Hugh thinks about Heathrow. I think about Alivia.

“Whenever I get gloomy with the state of the world, I think about the arrivals gate at Heathrow Airport. General opinion’s starting to make out that we live in a world of hatred and greed, but I don’t see that. It seems to me that love is everywhere. Often, it’s not particularly dignified or newsworthy, but it’s always there – fathers and sons, mothers and daughters, husbands and wives, boyfriends, girlfriends, old friends. When the planes hit the Twin Towers, as far as I know, none of the phone calls from the people on board were messages of hate or revenge – they were all messages of love. If you look for it, I’ve got a sneaking suspicion that love actually is all around…”

~ Hugh Grant’s opening lines from Love Actually.

Love it or hate it, few can deny the choke-up-ability of that very first scene in Love Actually.

This world can, at times, appear bereft of hope, and full of too many awful news stories. But if you open your eyes a bit wider, there are, in fact, many hopeful tales of love, and tiny miracles happening every day.

Alivia is proof.

I received an e-mail the other day with a video attached from a lovely Mum named Alysa who I offered Yoga Nidra to in a time of need. I was so touched and inspired to receive this visual update that I asked her if she was willing to have me share this story, and she wholeheartedly agreed.

In April 2013, I came across a desperate message on Facebook from a Doula in Edmonton who was reaching out to the Calgary childbirth community for support. A Mum she was providing some assistance to (after reading a compelling e-mail from a best friend requesting support for this new Mum) needed some major TLC.

Not knowing how or even if I could help, I sent this Doula a message requesting further information so I could lend a hand, or even recommend someone who could.

It was clear that this Mum was in a traumatic, challenging place, and could use something (and someone) to help her stay afloat.

I wrote back to the Doula and let her know that I teach Yoga Nidra (a highly restorative form of guided relaxation) and I felt that, with the stress and tiredness this Mum was experiencing, this practice could not only help her feel more rested, but maybe provide her with a bit of zen and healing in a chaotic place and time.

Alysa and I connected over e-mail, and within 5 days, I was up at the Alberta Children’s Hospital meeting Alysa for the first time.

Alivia’s condition was such that I was not permitted to meet her, but Alysa was quick to show me every photo she had of her sweet little warrior who just kept pulling through, time after time. Alysa and I were relative strangers, but quickly fell into conversation with ease and knew our paths had crossed for a reason. Life in the NICU, day in and day out, was proving to be lonely and hard. She barely slept. She was losing track of eating meals of her own, and forgetting to stay hydrated. Her every waking hour was spent investing energy into this tiny little baby, and rightly so — Alivia was so little, new, and fighting battles greater than anyone her age should ever have to fight.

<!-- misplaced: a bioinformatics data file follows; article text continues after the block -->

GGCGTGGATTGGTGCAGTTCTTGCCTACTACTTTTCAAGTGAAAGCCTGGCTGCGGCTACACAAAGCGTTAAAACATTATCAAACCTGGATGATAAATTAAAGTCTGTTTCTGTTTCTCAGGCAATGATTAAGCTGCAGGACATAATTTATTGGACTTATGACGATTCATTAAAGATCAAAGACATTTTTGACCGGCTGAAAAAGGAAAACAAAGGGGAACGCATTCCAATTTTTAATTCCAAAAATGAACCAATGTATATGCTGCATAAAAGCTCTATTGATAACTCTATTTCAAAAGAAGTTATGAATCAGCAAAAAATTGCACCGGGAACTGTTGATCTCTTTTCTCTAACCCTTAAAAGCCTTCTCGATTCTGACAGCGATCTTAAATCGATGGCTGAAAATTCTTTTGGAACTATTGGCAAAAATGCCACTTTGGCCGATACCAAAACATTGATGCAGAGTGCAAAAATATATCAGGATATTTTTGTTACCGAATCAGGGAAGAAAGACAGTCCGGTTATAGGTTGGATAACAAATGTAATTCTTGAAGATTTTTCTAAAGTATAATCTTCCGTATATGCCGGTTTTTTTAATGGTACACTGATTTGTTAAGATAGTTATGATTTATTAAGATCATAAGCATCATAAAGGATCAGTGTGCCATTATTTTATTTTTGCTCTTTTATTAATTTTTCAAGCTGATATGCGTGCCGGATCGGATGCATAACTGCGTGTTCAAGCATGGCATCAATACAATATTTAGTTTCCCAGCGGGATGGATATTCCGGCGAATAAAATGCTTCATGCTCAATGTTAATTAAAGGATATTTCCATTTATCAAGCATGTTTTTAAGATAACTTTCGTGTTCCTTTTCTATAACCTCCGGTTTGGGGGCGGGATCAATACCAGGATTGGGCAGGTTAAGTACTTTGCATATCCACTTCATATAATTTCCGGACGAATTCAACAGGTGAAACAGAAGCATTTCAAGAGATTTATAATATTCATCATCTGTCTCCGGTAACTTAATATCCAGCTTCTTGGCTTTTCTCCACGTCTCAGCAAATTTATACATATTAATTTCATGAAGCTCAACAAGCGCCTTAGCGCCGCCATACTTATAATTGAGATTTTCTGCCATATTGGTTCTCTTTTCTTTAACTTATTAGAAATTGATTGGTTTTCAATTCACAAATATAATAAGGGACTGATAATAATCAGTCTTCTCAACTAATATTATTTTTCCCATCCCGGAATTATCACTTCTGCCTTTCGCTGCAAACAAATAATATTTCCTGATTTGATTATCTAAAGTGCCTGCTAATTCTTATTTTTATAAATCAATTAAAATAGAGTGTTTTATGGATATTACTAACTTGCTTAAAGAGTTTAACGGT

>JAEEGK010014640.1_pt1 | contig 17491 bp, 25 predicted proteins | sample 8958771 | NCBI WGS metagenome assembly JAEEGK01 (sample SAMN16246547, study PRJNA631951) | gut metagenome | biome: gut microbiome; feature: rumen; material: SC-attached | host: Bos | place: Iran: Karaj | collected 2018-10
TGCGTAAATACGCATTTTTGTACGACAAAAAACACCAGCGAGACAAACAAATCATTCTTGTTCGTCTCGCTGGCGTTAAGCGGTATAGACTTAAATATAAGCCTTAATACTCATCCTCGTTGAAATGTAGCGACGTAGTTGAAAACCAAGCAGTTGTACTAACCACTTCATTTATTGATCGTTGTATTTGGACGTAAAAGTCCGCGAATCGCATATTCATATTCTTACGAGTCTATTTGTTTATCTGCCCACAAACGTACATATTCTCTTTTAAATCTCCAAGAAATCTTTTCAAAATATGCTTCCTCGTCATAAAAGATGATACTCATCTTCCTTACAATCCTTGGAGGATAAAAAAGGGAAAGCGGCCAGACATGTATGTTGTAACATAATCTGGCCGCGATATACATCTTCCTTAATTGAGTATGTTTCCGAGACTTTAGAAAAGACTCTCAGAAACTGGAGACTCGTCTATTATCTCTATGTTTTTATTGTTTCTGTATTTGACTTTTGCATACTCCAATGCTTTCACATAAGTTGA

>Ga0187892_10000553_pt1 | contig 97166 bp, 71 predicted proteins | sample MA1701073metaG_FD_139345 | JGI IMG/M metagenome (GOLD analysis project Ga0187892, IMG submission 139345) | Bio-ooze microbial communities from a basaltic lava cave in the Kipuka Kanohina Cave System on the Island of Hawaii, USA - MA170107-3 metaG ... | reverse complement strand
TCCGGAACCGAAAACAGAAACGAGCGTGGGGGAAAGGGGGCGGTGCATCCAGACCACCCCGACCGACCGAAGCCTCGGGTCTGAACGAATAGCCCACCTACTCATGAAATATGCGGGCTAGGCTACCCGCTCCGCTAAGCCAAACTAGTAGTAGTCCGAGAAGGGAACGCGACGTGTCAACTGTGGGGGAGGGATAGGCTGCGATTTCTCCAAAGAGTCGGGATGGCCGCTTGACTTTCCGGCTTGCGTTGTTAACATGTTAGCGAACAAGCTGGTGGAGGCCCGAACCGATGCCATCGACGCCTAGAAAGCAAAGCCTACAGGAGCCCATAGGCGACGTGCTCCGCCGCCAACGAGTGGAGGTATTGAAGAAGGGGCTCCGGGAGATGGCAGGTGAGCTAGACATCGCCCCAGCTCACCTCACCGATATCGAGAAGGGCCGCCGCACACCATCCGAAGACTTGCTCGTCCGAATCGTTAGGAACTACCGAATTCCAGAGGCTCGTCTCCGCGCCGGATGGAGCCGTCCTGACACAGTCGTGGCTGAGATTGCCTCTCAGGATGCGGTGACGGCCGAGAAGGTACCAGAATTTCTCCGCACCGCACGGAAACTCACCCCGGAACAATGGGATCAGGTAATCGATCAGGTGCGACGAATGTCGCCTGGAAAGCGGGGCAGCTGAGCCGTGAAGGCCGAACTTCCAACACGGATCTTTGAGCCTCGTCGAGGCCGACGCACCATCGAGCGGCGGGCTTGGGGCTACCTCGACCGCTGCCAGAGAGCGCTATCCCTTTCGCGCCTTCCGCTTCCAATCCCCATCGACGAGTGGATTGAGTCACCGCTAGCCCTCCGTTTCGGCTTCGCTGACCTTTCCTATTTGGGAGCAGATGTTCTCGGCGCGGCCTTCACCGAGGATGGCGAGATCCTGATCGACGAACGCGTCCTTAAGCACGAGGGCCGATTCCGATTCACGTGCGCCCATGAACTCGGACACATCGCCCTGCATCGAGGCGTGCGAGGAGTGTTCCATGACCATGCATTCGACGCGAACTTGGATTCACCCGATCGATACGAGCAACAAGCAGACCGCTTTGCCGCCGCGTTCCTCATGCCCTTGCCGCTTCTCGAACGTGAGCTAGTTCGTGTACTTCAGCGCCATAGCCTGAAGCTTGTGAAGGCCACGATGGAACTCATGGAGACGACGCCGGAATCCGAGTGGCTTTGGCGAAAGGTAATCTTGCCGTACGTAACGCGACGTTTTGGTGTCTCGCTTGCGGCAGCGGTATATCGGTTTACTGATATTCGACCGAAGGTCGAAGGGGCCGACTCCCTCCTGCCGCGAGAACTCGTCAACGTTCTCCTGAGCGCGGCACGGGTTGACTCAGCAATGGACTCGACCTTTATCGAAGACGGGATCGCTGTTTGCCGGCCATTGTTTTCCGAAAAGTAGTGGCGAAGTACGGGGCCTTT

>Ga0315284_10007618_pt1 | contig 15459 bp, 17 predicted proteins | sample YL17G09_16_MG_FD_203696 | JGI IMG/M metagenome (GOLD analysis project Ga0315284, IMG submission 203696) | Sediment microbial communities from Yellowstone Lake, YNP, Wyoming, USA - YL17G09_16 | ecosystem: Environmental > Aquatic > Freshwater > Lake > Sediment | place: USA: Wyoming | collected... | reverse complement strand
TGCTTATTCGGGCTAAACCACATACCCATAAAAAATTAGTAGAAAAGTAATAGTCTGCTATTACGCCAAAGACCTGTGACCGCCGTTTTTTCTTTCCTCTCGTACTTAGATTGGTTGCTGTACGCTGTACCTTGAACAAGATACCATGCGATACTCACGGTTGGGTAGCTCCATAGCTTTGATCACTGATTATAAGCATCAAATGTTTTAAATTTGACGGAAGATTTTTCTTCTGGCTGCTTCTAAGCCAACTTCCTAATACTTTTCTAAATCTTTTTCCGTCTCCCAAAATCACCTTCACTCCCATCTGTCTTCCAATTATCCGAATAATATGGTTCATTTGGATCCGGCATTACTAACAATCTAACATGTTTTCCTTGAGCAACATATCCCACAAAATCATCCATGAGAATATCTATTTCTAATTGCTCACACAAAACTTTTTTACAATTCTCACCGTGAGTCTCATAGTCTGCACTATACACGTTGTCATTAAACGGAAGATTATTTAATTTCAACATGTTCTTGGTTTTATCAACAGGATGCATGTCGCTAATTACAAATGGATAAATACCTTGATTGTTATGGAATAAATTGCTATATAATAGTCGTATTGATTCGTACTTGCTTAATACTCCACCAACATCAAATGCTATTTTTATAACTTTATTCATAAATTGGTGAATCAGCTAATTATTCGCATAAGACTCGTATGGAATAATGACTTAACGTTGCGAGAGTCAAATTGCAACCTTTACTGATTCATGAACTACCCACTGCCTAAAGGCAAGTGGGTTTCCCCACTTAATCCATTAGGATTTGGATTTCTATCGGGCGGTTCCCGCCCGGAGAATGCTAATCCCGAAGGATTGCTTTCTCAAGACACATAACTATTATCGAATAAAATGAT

On this first visit, I managed to draw Alysa out of the NICU for an hour or so. Getting her out of the ward proved more challenging than I thought since this kind, openhearted woman was not only tending to her child’s own diverse medical crises, but also — as I witnessed first hand — providing a steady, listening ear to almost every other family in the NICU who was getting far worse news.

I saw her hold the hands of distraught grandparents whose granddaughter was being removed from life support.

She offered kindness and compassion to parents who were just as traumatized as she was.

She shared with me how excruciating it had been to hear the wails of a grieving mother behind the walls of Alivia’s room.

It moved me deeply to see how much she gave in her own deepest hours of need.

Clearly, one of the greatest gifts I could give Alysa was one of peace and quiet, if even for 1/24th of her day.

A kind nurse provided us with a few blankets. I brought a Yoga mat, bolster & eye pillow. I set Alysa up on the floor in the Sacred Space on the upper floor of the hospital and guided her through a relaxation. Though it would be impossible to undo the countless hours of sleeplessness and stress she had accumulated since Alivia’s birth, this time in relaxation did wonders.

Two weeks later, I returned, mat, bolster & eye pillow in hand.

Alivia was doing better. Alysa was still just trying to get through each day, navigating each twist and turn that came with Alivia’s condition, which was no small feat. It was clear this little baby could feel the intense determination and hope her family had for her recovery. She just kept on pulling through.

The last time Alysa and I met up, she was awaiting confirmation on next steps, which would most likely involve Alivia being airlifted to Edmonton for open heart surgery. I had a feeling that I would probably not see Alysa again, or at least for a long while, but we promised to keep in touch.

Alivia

From time to time, I send a message Alysa’s way to check in, and she always sends the most beautiful photos of her sweet little girl. Alivia turned One in April, and Alysa put together this short video of the courageous path she traveled to get to that point. She encouraged me to share Alivia’s story in the hope that it could help someone who is going through a tough time, and to remind us all that “miracles DO happen.”

This is Alivia’s journey.

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